Musings of a Postmodern Negro

"During times of war, hatred becomes quite respectable, even though it has to masquerade often under the guise of patriotism."- Howard Thurman

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Tuesday, May 03, 2005

The Everyday Apocalypse of Hip Hop

As a hip hop junkie I often find myself seeking the grace of God in this beautiful genre. I remember when I first fell in love with hip hop. It was the first time I heard LL Cool J's hit single Rock the Bells (opening verse):

L.L. Cool J. is hard as hell
Battle anybody I don't care who you tell
I excel, they all fail
I'm gonna crack shells, Double-L must rock the bells


I remember the celebration...the joy of hip hop in the old days. Why the nostalgia? I have been reading David Dark's book "Everyday Apocalypse". There is a quote in his book that got me thinking of the good old days of Public Enemy, Eric B. and Rakim, Africabambata, and many many countless others that represent a stream of hip hop I believe is what Darks describes as "apocalyptic". He says:

Hip-hop, which often regards women contemptuously, romanticizes violence, and celebrates material wealth as the height of success, has largely renounced its apocalyptic birthright, but Blackalicious, Jurassic Five, Lauryn Hill, and the Beastie Boys are inspiring exceptions. (Dark, Everyday Apocalypse p. 20)

I think there are hip-hop artists today that wax apocalyptic. Such as Talib Kweli, MosDef, Common, Kanye West, and recently The Game, to some extent, waxes apocalyptic with his hit single "Hate it or Love it". In it he describes life on the underside of the American Dream:

Used to see 5-0 throw the crack by the bench
Now i'm f!@#$% with ~5-0~ it's all startin to make ~sense~
My moms happy she ain't gotta pay the rent
And she got a red bow on that brand new Benz
Waitin on Sha Money to land sittin in the Range
Thinkin how they spend 30 million dollars on airplanes
When there's kids starvin
Pac is gone and Brendas still throwin babies in the garbage
I wanna know what's goin on like i hear Marvin
No school books they use that wood to build coffins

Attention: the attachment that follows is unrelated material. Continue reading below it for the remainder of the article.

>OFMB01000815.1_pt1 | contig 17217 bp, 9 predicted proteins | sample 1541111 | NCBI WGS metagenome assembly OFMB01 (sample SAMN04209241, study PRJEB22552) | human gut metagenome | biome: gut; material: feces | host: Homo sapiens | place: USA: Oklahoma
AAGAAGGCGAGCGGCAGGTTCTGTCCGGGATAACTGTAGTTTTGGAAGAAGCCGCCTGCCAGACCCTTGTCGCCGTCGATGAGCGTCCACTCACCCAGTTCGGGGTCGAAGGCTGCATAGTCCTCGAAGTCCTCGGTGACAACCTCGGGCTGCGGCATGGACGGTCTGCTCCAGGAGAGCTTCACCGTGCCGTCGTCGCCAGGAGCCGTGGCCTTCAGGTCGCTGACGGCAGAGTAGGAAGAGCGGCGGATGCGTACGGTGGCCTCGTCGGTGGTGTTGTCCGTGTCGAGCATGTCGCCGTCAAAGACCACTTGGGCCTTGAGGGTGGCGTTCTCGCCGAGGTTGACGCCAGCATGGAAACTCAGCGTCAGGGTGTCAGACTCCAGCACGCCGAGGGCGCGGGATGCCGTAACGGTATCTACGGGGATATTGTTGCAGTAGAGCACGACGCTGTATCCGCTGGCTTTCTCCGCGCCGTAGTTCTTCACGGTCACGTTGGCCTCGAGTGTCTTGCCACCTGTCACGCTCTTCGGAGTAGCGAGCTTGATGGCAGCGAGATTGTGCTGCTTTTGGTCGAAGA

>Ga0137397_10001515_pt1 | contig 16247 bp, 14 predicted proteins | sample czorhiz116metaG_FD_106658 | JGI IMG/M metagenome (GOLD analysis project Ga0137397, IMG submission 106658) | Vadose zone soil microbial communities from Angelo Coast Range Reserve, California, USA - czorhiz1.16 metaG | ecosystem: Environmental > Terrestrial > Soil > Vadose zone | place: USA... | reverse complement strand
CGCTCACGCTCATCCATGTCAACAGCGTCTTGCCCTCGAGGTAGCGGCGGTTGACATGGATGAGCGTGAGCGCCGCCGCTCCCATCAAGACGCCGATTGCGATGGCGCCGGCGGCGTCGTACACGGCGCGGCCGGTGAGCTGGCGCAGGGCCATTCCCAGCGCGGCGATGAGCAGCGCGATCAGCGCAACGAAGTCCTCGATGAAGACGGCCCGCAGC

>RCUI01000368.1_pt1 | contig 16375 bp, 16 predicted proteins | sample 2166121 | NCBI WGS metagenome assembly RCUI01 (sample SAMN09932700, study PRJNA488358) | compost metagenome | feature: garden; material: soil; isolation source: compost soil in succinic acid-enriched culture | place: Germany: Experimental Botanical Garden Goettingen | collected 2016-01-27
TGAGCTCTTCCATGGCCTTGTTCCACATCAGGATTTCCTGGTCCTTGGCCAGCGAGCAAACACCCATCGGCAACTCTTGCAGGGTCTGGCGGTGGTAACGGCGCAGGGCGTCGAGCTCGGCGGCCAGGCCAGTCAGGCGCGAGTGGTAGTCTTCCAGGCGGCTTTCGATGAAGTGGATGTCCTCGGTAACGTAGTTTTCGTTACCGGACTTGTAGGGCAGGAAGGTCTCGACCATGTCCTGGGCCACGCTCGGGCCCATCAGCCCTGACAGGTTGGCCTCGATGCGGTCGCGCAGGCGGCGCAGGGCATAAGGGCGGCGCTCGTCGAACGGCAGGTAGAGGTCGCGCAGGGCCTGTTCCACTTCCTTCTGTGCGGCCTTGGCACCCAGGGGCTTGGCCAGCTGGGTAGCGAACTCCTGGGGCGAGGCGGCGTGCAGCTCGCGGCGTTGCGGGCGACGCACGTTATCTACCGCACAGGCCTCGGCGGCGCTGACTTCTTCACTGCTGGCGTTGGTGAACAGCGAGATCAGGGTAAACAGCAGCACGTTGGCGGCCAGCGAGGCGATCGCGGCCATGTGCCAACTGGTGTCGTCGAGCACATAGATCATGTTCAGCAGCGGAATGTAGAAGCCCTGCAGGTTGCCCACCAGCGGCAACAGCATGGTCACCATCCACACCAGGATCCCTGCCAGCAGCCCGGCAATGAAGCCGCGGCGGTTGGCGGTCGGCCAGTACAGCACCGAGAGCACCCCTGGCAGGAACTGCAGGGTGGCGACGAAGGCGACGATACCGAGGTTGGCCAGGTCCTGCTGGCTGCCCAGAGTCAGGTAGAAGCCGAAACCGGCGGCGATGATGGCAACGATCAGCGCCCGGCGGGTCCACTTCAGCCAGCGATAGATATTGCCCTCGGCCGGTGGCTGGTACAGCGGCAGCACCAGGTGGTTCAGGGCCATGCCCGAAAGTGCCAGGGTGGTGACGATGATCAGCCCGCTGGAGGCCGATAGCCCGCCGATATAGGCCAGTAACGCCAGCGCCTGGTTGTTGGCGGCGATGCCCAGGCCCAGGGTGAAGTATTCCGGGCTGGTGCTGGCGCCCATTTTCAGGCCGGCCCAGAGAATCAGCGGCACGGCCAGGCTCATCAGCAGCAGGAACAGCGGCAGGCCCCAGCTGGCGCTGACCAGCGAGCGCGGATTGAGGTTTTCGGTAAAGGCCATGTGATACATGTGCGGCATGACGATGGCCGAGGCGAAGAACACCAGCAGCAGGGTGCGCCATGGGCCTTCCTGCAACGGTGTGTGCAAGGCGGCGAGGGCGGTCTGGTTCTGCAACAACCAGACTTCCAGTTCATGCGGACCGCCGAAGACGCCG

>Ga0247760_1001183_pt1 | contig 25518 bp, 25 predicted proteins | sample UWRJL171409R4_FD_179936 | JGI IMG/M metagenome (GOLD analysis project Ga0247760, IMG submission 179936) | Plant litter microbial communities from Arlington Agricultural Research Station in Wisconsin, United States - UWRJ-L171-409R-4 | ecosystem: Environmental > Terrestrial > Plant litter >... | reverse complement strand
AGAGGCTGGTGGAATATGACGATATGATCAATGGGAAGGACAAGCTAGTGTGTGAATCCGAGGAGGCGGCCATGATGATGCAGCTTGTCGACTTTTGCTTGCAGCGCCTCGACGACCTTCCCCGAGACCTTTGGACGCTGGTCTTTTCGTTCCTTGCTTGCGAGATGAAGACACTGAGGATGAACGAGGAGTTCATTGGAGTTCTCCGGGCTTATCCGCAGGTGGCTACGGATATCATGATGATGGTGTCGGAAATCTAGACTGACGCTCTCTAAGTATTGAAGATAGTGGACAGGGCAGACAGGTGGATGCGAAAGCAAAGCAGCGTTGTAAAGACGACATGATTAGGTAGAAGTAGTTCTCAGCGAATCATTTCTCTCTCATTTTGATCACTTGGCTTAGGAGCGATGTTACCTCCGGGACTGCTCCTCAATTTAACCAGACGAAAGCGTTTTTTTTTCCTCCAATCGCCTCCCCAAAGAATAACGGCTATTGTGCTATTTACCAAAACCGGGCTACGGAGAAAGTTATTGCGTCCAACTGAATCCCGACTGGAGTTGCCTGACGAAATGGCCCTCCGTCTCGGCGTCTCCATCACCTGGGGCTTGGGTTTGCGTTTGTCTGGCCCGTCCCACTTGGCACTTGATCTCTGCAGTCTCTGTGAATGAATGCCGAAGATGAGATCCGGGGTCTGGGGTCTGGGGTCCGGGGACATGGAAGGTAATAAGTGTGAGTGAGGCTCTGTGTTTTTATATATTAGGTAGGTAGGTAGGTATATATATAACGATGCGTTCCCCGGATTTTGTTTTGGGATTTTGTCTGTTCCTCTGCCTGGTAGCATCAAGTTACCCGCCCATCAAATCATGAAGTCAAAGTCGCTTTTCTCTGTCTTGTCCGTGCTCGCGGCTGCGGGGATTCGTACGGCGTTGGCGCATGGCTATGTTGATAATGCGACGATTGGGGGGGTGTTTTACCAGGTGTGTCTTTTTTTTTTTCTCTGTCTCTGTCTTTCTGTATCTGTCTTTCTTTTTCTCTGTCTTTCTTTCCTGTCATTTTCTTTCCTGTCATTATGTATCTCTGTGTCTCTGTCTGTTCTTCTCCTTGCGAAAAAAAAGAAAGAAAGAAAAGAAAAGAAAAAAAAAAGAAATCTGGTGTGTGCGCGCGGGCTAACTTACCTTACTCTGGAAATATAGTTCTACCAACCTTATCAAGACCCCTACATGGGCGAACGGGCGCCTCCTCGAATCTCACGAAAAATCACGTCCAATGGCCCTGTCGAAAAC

Whenever I'm in the booth and i get exhausted
I think what if Marie Banker got that abortion
I love ya Ma'

What does apocalyptic mean?

Apocalyptic shows us what we're not seeing. It can't be composed or spoken by the powers that be, because they are the sustainers of "the way things are" whose operation justifies itself by crowning itself as "the way things ought to be" and whose greatest virtue is in being "realistic". Thinking through what we mean when we say "realistic" is where apocalyptic begins. If these powers are the boot that, to borrow Orwell's phrase, presses down upon the human face forever, apocalyptic is the speech of that human face. Apocalyptic denies, in spite of all the appearances to the contrary, the "forever" part. (Dark, p. 10).

There is something about hip-hop when it waxes apocalyptic. Its like Flavor flav when he used to wear those large clocks around his neck. I used to do that back in the day. My friends thought I was crazy, but many didn't catch the metaphor of wearing a clock around your neck in those days. You were basically saying you knew what time it was. What was really going on...hence the large clock around your neck.

Hip-hop told you the forever told to you by the powers was not really forever...it was a false forever. But here's the rub. I think hip-hop is missing something when Jesus Christ is not the center of its apocalyptic or atleast in its proximity. I cannot help but interject this as a Christian. Especially when the strongest apocalyptic every thrown down in speech in America was by a short black prophet by the name of Martin Luther King Jr.. His prophetic speech to the soul of the American nation was apocalyptic. It uncovered the "forever" of Jim Crow...and offered a more imaginative vision. And at the end of his life he waxed apocalyptic about the "forever" of poverty. Which is another whole subject altogether....the forever of poverty.

But to not get off too much here...cause I am just ramblin on here. I am kind of like (as I am writing this) doing a little apocalyptic free flow. The recent craze in hip-hop is dirty south crunk music. I have often wondered if there is an apocalyptic residue in this stream of hip-hop. I think there is. There is a raw energy there...untapped but cannot be seen by Christians in close proximity to it. We are blinded by our Victorian sensibilities to not see Legion in our midst. Why was Legion Legion? Ah...the parable of hip-hop culture. I think Franz Fanon could tell us why Legion was Legion. Legion bore in his being the wounds of systemic and personal oppression. Not only was he scarred by his own self-inflicted wombs he was scarred by Roman Occupation. An Occupation of the mind...a Colonization of the mind. And in a hip-hop apocalyptic do I see the Occupation being exposed for what it is...a false tommorrow.